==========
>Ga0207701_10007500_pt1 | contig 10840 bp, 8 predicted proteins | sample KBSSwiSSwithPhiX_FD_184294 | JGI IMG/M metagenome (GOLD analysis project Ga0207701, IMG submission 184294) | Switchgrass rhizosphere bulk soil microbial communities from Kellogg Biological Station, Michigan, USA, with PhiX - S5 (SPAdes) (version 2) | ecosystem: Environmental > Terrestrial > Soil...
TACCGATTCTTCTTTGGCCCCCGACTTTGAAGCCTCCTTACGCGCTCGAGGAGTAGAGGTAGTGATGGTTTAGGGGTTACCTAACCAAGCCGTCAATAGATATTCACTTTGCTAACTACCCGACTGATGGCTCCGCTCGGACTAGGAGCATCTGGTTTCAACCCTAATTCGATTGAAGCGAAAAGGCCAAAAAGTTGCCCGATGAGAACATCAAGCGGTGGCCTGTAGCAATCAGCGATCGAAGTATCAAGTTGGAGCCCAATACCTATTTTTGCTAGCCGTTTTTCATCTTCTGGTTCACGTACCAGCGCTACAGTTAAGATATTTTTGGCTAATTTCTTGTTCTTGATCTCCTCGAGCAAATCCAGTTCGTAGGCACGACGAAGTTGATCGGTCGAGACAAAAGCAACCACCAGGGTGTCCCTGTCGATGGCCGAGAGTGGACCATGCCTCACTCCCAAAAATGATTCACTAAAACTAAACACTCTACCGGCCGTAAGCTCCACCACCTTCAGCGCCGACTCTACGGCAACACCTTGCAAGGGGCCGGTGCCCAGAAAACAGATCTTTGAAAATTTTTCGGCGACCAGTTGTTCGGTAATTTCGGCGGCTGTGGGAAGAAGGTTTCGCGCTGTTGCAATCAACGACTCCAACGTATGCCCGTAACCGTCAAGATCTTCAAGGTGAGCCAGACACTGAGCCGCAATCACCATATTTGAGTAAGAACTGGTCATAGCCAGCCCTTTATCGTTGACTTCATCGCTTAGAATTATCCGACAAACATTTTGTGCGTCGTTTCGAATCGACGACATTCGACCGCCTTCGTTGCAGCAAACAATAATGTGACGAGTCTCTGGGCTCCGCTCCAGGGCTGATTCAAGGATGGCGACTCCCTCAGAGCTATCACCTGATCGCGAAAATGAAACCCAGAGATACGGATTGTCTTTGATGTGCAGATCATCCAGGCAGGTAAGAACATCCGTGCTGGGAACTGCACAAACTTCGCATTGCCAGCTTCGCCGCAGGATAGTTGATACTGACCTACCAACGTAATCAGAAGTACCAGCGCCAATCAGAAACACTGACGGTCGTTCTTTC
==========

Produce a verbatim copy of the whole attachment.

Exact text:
>Ga0207701_10007500_pt1 | contig 10840 bp, 8 predicted proteins | sample KBSSwiSSwithPhiX_FD_184294 | JGI IMG/M metagenome (GOLD analysis project Ga0207701, IMG submission 184294) | Switchgrass rhizosphere bulk soil microbial communities from Kellogg Biological Station, Michigan, USA, with PhiX - S5 (SPAdes) (version 2) | ecosystem: Environmental > Terrestrial > Soil...
TACCGATTCTTCTTTGGCCCCCGACTTTGAAGCCTCCTTACGCGCTCGAGGAGTAGAGGTAGTGATGGTTTAGGGGTTACCTAACCAAGCCGTCAATAGATATTCACTTTGCTAACTACCCGACTGATGGCTCCGCTCGGACTAGGAGCATCTGGTTTCAACCCTAATTCGATTGAAGCGAAAAGGCCAAAAAGTTGCCCGATGAGAACATCAAGCGGTGGCCTGTAGCAATCAGCGATCGAAGTATCAAGTTGGAGCCCAATACCTATTTTTGCTAGCCGTTTTTCATCTTCTGGTTCACGTACCAGCGCTACAGTTAAGATATTTTTGGCTAATTTCTTGTTCTTGATCTCCTCGAGCAAATCCAGTTCGTAGGCACGACGAAGTTGATCGGTCGAGACAAAAGCAACCACCAGGGTGTCCCTGTCGATGGCCGAGAGTGGACCATGCCTCACTCCCAAAAATGATTCACTAAAACTAAACACTCTACCGGCCGTAAGCTCCACCACCTTCAGCGCCGACTCTACGGCAACACCTTGCAAGGGGCCGGTGCCCAGAAAACAGATCTTTGAAAATTTTTCGGCGACCAGTTGTTCGGTAATTTCGGCGGCTGTGGGAAGAAGGTTTCGCGCTGTTGCAATCAACGACTCCAACGTATGCCCGTAACCGTCAAGATCTTCAAGGTGAGCCAGACACTGAGCCGCAATCACCATATTTGAGTAAGAACTGGTCATAGCCAGCCCTTTATCGTTGACTTCATCGCTTAGAATTATCCGACAAACATTTTGTGCGTCGTTTCGAATCGACGACATTCGACCGCCTTCGTTGCAGCAAACAATAATGTGACGAGTCTCTGGGCTCCGCTCCAGGGCTGATTCAAGGATGGCGACTCCCTCAGAGCTATCACCTGATCGCGAAAATGAAACCCAGAGATACGGATTGTCTTTGATGTGCAGATCATCCAGGCAGGTAAGAACATCCGTGCTGGGAACTGCACAAACTTCGCATTGCCAGCTTCGCCGCAGGATAGTTGATACTGACCTACCAACGTAATCAGAAGTACCAGCGCCAATCAGAAACACTGACGGTCGTTCTTTC